Homeshare Answer to Growing Cost of Aged Care - Report
Thursday, 5th November 2015 at 11:20 am
New research by independent think tank, The Australia Institute, shows that around 80 per cent of Australians are worried that they won’t be able to afford aged care services.
And the report suggests that one solution to the problem of keeping older Australians in their own homes is the introduction of homeshare programs.
Report author and Director of Research, Rod Campbell is presenting the findings of the research at World Homeshare Congress in Melbourne. The Congress is examining the intergenerational challenges of ageing populations, housing affordability, social and disability services and global policy responses.
Among lower income earners, over 40 per cent said they are “very concerned”, with another 37 per cent said they were “concerned” about the future cost of aged care. Even among people earning up to $150,000 per year, 82 per cent of survey respondents felt concerned or very concerned about the costs of staying at home.
Campbell said that against this concern about the affordability of aging at home, the new report assesses the economics of Homeshare programs.
“Homeshare programs match older householders who live alone with younger homesharers,” Campbell said.
“Homesharers live with householders rent free and in return keep the householders company and perform ten hours per week of basic chores.
“It is a major benefit for young people struggling with rental markets, but more importantly, this is a way to help older Australians continue to live independently in their own homes.
“The concern about affording retirement care is palpable. Even the highest income earners are worried, with only 55 per cent of people earning over $200,000 salaries confident they could afford the services they will need.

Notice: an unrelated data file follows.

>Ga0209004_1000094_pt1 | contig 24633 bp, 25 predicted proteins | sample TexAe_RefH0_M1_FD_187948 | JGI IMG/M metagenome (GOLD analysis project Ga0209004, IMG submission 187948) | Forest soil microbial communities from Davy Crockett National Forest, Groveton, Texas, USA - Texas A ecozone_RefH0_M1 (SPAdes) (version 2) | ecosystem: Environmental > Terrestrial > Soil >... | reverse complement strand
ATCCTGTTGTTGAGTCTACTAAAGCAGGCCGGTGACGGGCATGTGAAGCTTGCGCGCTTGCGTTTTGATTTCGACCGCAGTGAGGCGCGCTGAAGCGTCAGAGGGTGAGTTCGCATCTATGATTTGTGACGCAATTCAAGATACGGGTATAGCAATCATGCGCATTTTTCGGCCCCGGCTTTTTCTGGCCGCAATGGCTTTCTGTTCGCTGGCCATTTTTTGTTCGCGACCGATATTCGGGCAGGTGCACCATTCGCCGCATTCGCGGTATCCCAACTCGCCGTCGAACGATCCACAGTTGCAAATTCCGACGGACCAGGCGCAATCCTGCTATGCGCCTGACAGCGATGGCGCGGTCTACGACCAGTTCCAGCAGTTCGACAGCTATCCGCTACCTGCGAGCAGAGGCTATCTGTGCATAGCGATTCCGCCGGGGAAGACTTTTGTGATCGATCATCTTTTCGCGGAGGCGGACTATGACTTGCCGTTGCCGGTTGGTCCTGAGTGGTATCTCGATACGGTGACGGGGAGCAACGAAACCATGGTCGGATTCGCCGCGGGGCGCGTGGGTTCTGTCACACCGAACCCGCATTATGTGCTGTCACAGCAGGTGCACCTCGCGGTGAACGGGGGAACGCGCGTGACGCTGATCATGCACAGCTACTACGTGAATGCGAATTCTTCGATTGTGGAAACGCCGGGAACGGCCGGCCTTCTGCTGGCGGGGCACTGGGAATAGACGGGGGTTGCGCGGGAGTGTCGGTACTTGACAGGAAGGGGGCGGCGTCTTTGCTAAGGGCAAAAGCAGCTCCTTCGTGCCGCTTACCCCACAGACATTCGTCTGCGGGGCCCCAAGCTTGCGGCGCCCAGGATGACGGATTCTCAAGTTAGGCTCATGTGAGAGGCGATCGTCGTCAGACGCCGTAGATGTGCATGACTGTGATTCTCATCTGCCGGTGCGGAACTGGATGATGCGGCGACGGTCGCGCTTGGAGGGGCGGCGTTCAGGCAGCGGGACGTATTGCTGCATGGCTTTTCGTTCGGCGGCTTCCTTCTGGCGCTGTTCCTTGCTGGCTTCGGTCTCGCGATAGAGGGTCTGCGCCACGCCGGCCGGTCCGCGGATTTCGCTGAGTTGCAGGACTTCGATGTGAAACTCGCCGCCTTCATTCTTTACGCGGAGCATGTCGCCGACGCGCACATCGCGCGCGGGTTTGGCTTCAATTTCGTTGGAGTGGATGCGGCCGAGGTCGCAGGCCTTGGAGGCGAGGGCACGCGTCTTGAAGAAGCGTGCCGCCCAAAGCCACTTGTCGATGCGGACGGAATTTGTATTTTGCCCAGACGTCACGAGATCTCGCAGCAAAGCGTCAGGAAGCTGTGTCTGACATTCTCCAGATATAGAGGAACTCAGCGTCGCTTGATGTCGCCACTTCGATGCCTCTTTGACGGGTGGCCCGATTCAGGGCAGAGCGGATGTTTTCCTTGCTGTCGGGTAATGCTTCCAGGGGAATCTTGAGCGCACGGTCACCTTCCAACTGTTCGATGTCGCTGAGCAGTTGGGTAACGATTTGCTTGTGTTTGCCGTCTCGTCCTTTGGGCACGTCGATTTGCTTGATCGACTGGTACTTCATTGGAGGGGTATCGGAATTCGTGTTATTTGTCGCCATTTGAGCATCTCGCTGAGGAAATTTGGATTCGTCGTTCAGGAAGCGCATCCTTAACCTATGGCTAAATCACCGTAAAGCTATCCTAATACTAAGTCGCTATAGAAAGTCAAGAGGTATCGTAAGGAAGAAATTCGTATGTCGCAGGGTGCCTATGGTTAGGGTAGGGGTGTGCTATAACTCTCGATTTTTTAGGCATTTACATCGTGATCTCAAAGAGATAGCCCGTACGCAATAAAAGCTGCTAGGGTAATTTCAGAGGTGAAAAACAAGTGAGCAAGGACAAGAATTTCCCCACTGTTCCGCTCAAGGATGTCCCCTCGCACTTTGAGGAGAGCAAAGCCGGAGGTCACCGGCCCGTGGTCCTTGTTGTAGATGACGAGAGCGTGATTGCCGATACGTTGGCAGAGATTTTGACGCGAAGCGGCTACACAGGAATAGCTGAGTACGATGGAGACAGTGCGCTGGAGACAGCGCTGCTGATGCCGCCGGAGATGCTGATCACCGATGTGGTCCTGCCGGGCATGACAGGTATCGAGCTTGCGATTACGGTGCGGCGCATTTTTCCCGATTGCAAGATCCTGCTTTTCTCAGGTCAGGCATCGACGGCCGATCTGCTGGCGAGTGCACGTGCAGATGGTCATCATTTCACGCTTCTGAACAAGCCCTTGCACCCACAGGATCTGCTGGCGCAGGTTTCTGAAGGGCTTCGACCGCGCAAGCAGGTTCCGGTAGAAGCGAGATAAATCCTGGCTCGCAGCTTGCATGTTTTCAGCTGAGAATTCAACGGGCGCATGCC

“In addition to the powerful economic argument to support more Homeshare programs outlined in this report, there is also an excellent opportunity for intergenerational engagement between young adults and our mature citizens.”
Homeshare programs already operate in several Australian cities. Campbell said one program in Melbourne’s south east has been running for 15 years.
“It has generated a net economic benefit of $11 million. A newer program in Canberra has provided a net benefit of $600,000 in just over two years,” he said.
Homeshare Australia President, Shirley Anderson, said it’s important to look at success stories from overseas.
“While Australia has concentrated on implementing the Homeshare model in the aged care and disability sectors, there is much to learn from our international colleagues who have broadened the reach of their programs into student housing, social housing and an amazingly creative homesharing pilot with homesharers being offered free accommodation in a nursing home,” Anderson said.
“This speaks volumes for the economic and social benefits of homesharing.”
The Australia Institute is funded by donations from philanthropic trusts and individuals, and commissioned research.